When shopping for a house, many homebuyers overlook the sewer lateral that runs below the ground of a property. This is the pipe that carries wastewater from a home's toilets, sinks, showers, laundry and floor drains to the city or county sewer line.
It's an important pipe that shouldn't be ignored, according to Travis Pulsar, vice president of operations at HomeGuard, a licensed plumbing company certified in pipeline, lateral and manhole inspections.
This pipe can impact the environment and local waterways and can be costly to fix, so homeowners should take note of the condition of their property's sewer lateral, Pulsar said at recent Valley Association of Realtors meeting about sewer inspections.
Most sewer laterals are typically 3 or 4 inches in diameter and made from clay, cast iron or plastic. The pipe has two parts – the upper lateral, which extends from the home to the end of the property line, and the lower lateral, which extends from the property line to the public right of way or street, where it connects to the city or county sewer line.
Pulsar said a number of cities require sewer lateral inspections before a home can be sold. Regulations vary depending on the city. Costs and responsibility for repair or replacement also depend on the city.
In some cities, such as Morgan Hill, it is the homeowner's responsibility to maintain, repair and replace the entire sewer line.
In other cities such as Palo Alto, the homeowner is responsible for the repair or replacement of the upper portion of the sewer pipe that runs under their property, and the city is responsible for the lower portion in the public right of way. This means if the lower line is damaged, the city will repair it; however, if the problem is with the upper line, the property owner is responsible for repairs.
Homeowners in Palo Alto also are responsible for the general maintenance of the entire pipe that connects their home or building to the large city sewer main. This includes keeping the sewer cleanouts – the point of access where the sewer lateral can be serviced – accessible. Cities generally require two cleanouts on the property, one within 5 feet of the home and one near the property line, Pulsar said.
Palo Alto, Woodside, Mountain View, Menlo Park and many other Midpeninsula cities do not require sewer lateral inspections.
Pulsar said regardless of whether a city requires an inspection, it's a good idea to have one done before a property is sold so that sellers and buyers are aware of any potential issues that could arise with a home's sewer lateral pipe.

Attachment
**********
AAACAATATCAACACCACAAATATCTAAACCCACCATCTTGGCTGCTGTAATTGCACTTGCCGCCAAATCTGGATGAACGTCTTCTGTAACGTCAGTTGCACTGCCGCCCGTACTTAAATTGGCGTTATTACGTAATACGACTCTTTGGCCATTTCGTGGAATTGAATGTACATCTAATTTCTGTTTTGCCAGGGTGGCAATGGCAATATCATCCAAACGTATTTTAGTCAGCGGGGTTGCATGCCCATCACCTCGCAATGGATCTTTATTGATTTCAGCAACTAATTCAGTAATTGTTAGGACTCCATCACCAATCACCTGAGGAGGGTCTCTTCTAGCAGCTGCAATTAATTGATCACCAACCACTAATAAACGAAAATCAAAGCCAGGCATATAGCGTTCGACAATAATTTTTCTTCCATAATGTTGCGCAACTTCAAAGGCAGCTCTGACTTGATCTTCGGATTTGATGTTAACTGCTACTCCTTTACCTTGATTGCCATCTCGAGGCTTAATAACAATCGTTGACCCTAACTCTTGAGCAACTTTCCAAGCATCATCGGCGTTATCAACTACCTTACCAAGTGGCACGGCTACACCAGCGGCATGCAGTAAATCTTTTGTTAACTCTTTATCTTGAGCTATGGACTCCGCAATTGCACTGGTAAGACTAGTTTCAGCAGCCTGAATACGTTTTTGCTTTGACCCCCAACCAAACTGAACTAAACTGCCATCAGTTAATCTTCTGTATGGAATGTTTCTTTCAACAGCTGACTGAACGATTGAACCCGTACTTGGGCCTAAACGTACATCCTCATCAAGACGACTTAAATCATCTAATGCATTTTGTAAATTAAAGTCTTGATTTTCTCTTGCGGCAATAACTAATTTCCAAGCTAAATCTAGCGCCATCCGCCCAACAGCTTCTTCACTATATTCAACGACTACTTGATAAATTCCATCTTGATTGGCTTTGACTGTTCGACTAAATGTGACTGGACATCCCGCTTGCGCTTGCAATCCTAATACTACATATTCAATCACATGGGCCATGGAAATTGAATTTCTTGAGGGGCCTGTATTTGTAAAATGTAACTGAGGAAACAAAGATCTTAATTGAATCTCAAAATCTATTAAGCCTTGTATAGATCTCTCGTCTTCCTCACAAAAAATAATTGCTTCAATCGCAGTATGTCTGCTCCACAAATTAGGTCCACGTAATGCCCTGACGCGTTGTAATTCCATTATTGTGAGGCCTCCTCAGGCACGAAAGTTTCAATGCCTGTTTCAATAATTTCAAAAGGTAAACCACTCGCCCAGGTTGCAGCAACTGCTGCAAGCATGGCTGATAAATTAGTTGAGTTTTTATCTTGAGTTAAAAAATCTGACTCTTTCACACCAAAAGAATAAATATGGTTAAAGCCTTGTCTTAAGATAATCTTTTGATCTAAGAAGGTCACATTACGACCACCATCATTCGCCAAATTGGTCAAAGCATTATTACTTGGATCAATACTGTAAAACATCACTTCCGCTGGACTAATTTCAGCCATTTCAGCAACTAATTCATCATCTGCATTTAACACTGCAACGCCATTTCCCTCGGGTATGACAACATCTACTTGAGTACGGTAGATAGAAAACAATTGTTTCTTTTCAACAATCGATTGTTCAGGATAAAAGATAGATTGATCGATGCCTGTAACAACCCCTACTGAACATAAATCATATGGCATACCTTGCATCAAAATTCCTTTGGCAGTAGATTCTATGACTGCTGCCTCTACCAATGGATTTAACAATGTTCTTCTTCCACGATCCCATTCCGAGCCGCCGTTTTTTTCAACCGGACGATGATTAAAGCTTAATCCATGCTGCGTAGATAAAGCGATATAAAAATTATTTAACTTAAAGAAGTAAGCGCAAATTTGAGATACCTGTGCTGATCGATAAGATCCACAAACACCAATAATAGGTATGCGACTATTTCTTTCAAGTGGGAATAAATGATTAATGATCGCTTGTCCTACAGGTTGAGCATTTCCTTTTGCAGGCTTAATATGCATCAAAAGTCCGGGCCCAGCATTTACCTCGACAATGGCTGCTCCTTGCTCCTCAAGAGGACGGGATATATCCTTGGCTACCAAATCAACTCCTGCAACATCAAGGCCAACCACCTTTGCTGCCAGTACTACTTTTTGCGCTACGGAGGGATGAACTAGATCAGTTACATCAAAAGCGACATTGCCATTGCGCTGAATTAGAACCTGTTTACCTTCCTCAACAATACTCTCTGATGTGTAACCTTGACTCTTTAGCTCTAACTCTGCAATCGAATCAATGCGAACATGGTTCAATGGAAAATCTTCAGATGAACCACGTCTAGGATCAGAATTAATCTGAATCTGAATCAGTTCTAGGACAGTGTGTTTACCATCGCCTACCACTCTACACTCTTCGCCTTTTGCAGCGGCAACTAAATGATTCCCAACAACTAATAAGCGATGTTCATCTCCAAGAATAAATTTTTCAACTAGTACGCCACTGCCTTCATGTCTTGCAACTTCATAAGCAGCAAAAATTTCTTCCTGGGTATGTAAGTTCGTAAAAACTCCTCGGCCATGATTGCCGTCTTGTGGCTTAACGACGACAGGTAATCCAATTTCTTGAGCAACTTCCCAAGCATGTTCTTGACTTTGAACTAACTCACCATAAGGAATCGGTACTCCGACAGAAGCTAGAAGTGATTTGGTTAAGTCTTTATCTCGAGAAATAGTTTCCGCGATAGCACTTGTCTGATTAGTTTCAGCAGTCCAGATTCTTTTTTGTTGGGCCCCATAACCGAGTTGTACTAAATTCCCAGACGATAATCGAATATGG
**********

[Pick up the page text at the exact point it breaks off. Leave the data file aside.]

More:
He said defects can result in wastewater seepage into the soil or overflow within the public sewage system. Damage may be caused by clogging, intrusive roots that can create cracks in a pipe, shifting or corrosion.
Pulsar noted the type of pipe used can make a difference. If a home was built before or around the 1960s, its pipe is probably made of clay, which is brittle and prone to cracking or breaking at the joints. Cast iron pipes were used in the 1970s. Plastic pipes were used in the 1980s and are the best and most long-lasting
"Fixing or replacing the sewer lateral is a very big and expensive item," Pulsar said.
Not every plumber can inspect a sewer lateral. Some cities only allow inspection by a firm that is certified.
Sewer line replacement typically ranges between $3,000–$6,000, but depending on the area, type of soil, length of the pipe and other factors, it can easily cost more than $10,000.
"It's a big-ticket item, so it's important to get ahead of that," Pulsar said.
Tips to keep your sewer line clean:
• Keep trees and bushes away from the sewer line
Trees and bushes that are planted too close to the sewer line can make maintenance difficult. Moreover, their roots can grow into the pipes and clog them and even destroy them.
• Avoid flushing wipes and other hygiene products down the toilet
Do not flush too much toilet paper or any paper towels, diaper or cleaning wipes, sanitary napkins and other hygiene products down the toilet. They can clog pipes and cause serious problems.
• Never pour grease or cooking oil down the drain
Avoid pouring cooking oil down the sink drain. Cooking oils like corn or vegetable oils will clog up your pipes and cause sewer line backups. Instead, place leftover cooking oil or grease in a sealed container and dispose of it as waste or recycle.
• Use drain screens in drains
Drain screens catch food scraps that the garbage disposal blades may not efficiently grind, including coffee grinds, eggshells, and potato peels. A drain screen can prevent them from going down your pipes and clogging up your drain lines. Place a drain screen on your shower or bathtub to avoid falling hair from clogging your pipes.
• Replace old clay pipes
If you live in an older home with clay or lead pipes, consider having them replaced with plastic pipes.
• Perform a maintenance rooter cleaning once a year
An annual rooter cleaning can help clear your sewer line of debris and anything else that could cause serious blockage.
Silicon Valley Association of Realtors (SILVAR) is a professional trade organization representing 5,000 Realtors and affiliate members engaged in the real estate business on the Peninsula and in the South Bay. SILVAR promotes the highest ethical standards of real estate practice, serves as an advocate for homeownership and homeowners, and represents the interests of property owners in Silicon Valley.
The term Realtor is a registered collective membership mark which identifies a real estate professional who is a member of the National Association of Realtors and who subscribes to its strict Code of Ethics.
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